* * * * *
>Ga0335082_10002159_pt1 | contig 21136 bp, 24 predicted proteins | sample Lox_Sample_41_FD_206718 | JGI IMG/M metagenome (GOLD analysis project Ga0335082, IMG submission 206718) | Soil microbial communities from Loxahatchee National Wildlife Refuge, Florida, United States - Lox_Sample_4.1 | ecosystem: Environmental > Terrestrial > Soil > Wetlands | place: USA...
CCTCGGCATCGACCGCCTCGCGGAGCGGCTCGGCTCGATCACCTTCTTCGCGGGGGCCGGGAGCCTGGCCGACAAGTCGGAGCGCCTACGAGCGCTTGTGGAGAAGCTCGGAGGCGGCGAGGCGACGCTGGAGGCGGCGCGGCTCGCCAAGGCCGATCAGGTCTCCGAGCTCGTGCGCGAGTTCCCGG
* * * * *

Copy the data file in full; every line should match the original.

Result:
>Ga0335082_10002159_pt1 | contig 21136 bp, 24 predicted proteins | sample Lox_Sample_41_FD_206718 | JGI IMG/M metagenome (GOLD analysis project Ga0335082, IMG submission 206718) | Soil microbial communities from Loxahatchee National Wildlife Refuge, Florida, United States - Lox_Sample_4.1 | ecosystem: Environmental > Terrestrial > Soil > Wetlands | place: USA...
CCTCGGCATCGACCGCCTCGCGGAGCGGCTCGGCTCGATCACCTTCTTCGCGGGGGCCGGGAGCCTGGCCGACAAGTCGGAGCGCCTACGAGCGCTTGTGGAGAAGCTCGGAGGCGGCGAGGCGACGCTGGAGGCGGCGCGGCTCGCCAAGGCCGATCAGGTCTCCGAGCTCGTGCGCGAGTTCCCGG